MPAA Chief: SOPA is ‘Dead’12 Apr, 2012 By: Chris Tribbey
Sen. Chris Dodd, chairman and CEO of the Motion Picture Association of America, or MPAA, said April 11 the piracy bill Stop Online Piracy Act (SOPA) is “dead,” but the issues surrounding its purpose are anything but.
“The legislation called SOPA, it’s history,” he said in a video interview with Bloomberg. “That’s over with; it’s gone. In my view it’s dead. It’s behind us. The issue hasn’t gone away.”
In January, Congress dropped both SOPA and the Preventing Real Online Threats to Economic Creativity and Theft of Intellectual Property (Protect IP) Act, after major websites went dark for a day in an unprecedented show of protest.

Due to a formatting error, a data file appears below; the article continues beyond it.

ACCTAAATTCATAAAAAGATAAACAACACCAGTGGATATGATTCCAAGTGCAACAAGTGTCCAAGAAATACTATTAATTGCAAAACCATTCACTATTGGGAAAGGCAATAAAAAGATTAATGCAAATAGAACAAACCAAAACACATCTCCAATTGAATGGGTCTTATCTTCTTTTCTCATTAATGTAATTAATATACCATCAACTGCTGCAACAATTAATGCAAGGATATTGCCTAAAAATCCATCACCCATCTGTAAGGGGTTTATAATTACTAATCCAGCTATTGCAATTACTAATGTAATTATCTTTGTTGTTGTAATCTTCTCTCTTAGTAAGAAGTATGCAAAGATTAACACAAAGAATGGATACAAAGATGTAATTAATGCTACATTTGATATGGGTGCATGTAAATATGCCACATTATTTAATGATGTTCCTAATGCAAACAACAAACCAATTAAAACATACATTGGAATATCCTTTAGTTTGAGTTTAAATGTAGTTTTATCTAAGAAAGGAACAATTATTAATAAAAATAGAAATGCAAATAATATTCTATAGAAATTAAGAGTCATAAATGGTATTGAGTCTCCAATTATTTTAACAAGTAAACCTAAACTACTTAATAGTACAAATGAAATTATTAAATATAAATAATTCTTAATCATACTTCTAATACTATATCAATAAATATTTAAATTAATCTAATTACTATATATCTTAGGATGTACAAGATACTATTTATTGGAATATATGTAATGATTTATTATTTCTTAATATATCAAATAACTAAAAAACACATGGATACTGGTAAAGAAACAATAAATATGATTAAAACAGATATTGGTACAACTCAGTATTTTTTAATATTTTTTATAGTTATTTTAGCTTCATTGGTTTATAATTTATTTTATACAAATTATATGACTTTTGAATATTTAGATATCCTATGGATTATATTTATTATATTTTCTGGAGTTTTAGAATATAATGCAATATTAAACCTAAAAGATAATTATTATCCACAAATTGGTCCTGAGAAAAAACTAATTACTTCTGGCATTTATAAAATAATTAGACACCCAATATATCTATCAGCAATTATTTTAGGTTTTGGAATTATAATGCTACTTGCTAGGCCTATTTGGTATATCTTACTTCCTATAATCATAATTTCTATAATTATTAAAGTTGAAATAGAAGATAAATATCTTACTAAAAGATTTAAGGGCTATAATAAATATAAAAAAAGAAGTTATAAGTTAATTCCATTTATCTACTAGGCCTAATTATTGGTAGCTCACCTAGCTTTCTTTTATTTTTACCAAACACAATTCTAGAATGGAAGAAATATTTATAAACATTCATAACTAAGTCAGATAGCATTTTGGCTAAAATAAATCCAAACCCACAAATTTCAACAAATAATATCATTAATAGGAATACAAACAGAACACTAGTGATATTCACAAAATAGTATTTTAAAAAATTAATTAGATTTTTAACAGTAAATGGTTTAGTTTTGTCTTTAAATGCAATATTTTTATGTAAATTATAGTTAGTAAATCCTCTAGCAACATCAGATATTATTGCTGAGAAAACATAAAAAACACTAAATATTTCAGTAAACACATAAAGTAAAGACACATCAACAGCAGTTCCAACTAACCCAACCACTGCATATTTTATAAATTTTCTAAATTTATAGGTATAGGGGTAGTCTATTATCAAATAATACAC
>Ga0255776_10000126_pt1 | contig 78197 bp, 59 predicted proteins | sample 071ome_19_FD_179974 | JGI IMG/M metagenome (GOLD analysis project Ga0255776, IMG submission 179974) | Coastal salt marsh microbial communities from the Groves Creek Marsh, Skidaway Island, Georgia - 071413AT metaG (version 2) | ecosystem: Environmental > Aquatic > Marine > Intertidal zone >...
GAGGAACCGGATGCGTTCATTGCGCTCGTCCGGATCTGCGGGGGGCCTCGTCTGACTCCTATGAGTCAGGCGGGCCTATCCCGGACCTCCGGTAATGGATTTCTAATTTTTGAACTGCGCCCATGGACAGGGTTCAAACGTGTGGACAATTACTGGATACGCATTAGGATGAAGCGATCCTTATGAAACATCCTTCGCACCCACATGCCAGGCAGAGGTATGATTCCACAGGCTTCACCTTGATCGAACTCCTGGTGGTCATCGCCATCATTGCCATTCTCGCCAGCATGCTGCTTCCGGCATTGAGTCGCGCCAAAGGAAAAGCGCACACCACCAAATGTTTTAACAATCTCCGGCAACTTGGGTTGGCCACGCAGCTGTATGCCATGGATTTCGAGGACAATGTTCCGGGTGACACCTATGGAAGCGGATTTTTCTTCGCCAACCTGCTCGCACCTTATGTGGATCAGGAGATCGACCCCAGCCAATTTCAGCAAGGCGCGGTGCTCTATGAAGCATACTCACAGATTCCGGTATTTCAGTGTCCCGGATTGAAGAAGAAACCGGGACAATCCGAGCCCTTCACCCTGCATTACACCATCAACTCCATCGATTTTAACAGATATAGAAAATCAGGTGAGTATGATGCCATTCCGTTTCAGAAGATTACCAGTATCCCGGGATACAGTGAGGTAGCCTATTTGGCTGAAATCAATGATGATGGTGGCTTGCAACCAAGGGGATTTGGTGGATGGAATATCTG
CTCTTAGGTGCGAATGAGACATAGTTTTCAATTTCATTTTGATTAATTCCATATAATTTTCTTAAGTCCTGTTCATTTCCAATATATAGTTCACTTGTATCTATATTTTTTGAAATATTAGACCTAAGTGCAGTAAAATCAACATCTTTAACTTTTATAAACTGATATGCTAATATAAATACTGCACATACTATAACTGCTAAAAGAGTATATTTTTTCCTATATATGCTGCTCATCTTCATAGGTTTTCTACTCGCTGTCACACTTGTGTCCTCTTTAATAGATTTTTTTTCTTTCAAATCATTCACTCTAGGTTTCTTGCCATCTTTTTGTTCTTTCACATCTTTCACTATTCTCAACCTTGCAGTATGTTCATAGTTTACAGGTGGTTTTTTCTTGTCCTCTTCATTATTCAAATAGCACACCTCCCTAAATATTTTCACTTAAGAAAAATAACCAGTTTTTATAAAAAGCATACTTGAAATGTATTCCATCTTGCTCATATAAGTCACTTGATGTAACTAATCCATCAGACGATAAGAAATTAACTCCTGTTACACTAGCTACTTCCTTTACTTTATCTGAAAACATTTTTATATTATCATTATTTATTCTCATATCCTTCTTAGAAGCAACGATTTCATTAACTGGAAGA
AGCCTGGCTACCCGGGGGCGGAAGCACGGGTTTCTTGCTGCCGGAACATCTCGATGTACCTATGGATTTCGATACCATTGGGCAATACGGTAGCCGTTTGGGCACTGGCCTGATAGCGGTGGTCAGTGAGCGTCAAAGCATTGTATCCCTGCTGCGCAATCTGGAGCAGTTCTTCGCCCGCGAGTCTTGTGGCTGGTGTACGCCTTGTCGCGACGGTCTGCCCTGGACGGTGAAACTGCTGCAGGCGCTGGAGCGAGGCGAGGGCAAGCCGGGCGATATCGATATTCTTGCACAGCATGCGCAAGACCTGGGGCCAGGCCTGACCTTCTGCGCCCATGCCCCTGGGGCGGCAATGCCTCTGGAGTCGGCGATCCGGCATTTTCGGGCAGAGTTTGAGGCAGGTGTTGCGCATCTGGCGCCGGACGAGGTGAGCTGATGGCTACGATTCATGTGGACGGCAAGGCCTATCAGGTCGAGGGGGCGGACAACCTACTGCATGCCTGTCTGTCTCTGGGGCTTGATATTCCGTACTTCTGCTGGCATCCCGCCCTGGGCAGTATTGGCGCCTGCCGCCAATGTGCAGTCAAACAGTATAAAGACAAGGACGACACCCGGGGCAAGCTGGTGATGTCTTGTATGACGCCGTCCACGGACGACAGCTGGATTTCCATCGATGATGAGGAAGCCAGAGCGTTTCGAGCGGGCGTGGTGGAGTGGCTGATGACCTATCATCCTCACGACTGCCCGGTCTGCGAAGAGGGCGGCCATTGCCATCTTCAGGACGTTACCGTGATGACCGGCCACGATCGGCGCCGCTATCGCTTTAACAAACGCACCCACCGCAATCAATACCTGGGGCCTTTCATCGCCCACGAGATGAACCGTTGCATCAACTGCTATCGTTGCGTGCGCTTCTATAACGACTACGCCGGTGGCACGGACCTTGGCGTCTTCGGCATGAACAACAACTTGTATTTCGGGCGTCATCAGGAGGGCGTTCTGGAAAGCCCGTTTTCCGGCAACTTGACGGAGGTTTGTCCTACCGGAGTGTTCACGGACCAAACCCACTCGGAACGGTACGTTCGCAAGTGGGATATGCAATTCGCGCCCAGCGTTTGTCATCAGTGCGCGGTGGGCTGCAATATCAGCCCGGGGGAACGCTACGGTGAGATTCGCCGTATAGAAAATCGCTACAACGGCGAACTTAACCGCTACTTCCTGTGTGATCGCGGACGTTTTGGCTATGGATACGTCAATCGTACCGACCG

Both pieces of legislation would have targeted foreign websites dealing in illegal goods by restricting search engines from showing them in results and restricting American payment companies from working with them. They also would have given the U.S. attorney general the ability to seek injunctions against foreign websites dealing in illegal content and goods.
Hollywood and the MPAA had backed both pieces of legislation, hoping to stunt online piracy with the passage of either or both.